The obsession with a balanced budget means nothing if the other indicators of a happy and prosperous life – and a healthy and sustainable natural environment – continue to decline.
My generation has a broader perspective and richer expectation when it comes to measuring our success and setting a program for the work of Government. It looks much more like the UN’s sustainable development goals, which sets benchmarks far broader than GDP, that include reducing inequality, full employment and decent work, affordable and clean energy, justice and strong civic institutions, and climate action.
Economists have a saying that what you don’t measure, doesn’t matter. It’s time we stopped judging our economy based on gross state product and number of public assets sold off, and started looking at the bigger picture.
If you care about intergenerational equity and a sustainable budget into the future, first things first, we need to act on climate change. There is no greater threat to the wellbeing of people in this state and around the world and no greater threat to the state budget than failing to mitigate the risk of global warming.
After a weekend where NSW was the hottest place on the planet, following the hottest summer on record, following the hottest year on record, it has never been more clear that climate change is not some problem off in the future – it is now.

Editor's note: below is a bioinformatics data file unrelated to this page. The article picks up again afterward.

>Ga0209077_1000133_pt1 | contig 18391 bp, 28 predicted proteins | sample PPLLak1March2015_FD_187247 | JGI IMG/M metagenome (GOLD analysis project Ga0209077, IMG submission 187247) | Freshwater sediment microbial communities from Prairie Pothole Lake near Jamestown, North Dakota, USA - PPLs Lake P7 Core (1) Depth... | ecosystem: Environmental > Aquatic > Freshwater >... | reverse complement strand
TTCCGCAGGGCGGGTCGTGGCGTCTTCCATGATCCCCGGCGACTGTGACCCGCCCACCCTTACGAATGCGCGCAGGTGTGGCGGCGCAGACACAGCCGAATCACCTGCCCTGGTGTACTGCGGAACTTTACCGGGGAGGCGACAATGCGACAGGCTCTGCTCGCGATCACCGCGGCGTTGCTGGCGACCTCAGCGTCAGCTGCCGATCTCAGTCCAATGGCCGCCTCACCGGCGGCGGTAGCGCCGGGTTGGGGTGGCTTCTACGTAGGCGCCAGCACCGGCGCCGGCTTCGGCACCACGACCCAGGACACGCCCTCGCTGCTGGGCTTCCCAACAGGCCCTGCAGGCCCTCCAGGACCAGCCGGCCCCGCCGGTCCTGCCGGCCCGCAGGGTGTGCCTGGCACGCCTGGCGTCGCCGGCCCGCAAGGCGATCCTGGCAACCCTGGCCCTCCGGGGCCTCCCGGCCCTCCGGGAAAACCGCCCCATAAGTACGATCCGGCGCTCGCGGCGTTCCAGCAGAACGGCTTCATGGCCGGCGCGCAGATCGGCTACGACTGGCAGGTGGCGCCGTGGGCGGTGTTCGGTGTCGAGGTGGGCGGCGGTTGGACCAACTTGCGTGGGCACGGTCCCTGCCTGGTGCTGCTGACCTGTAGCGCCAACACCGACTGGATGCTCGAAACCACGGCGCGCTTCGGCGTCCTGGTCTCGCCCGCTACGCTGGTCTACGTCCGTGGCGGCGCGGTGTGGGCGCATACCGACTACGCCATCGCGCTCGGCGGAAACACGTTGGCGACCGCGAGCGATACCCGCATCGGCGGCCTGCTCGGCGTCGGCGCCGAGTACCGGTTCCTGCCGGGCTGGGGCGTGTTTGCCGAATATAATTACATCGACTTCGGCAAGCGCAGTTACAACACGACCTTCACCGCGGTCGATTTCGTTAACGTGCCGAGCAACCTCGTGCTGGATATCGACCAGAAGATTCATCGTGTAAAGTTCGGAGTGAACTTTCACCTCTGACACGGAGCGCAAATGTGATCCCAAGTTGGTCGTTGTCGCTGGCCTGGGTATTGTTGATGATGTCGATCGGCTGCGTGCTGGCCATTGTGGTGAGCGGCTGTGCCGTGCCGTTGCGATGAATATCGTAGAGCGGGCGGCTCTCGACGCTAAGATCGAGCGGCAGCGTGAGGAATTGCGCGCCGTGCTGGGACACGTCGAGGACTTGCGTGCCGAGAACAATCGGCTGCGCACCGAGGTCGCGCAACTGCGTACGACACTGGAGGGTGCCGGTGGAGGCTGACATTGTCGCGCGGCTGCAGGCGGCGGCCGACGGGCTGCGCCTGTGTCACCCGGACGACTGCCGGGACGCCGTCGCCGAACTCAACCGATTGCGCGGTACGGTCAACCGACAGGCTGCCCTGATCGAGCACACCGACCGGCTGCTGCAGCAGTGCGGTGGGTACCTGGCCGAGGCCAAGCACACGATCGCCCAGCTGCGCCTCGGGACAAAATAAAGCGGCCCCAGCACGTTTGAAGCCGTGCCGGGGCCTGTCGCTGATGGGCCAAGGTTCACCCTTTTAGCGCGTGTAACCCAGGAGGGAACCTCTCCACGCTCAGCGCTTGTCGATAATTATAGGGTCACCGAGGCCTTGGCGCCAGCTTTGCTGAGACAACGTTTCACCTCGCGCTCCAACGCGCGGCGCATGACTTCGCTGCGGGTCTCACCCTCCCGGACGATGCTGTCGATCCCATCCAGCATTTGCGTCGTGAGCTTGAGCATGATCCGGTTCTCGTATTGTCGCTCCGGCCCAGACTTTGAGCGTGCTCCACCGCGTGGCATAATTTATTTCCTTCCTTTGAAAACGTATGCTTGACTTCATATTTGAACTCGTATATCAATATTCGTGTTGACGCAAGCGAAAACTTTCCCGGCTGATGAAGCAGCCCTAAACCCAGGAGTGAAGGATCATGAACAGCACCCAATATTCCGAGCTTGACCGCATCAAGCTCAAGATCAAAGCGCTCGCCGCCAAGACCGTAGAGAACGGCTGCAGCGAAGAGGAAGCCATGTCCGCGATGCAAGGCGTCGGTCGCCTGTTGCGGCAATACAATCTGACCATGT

As a coal producing and exporting state, with an over reliance on coal-fired power and billions of dollars of infrastructure lining increasingly threatening our coastlines, mitigating climate risks must be a priority for government at all levels.
The privatisation agenda of the past two decades has failed. Just last year Australian Competition and Consumer Commission chairman Rod Sims acknowledged that privatisation – often done to boost proceeds rather than to enhance economic efficiency – has severely damaged the economy.
The recent power outages across Australia have shown the potential market failure of the privatisation of electricity assets across the country, and means now is the time to pause and reassess this discredited market approach. Yet we know the new treasurer will continue to push the sale of the land titles office in NSW, a monopoly service that has a proud record of keeping land transfer costs low while being a secure titling system.
If housing affordability is a goal, selling the LPI is the wrong way to go and will potentially expose homeowners to the potential need to take out expensive mortgage insurance. It will also sell off a profit-making public service.
I don’t think it’s fair that my and future generations will have to pick up the bill for recent government decisions, but failing to live within our means isn’t the problem. It’s failing to mitigate the risks of climate change, overseeing the hollowing out of public services and gifting the wealth of this state to private corporate interests.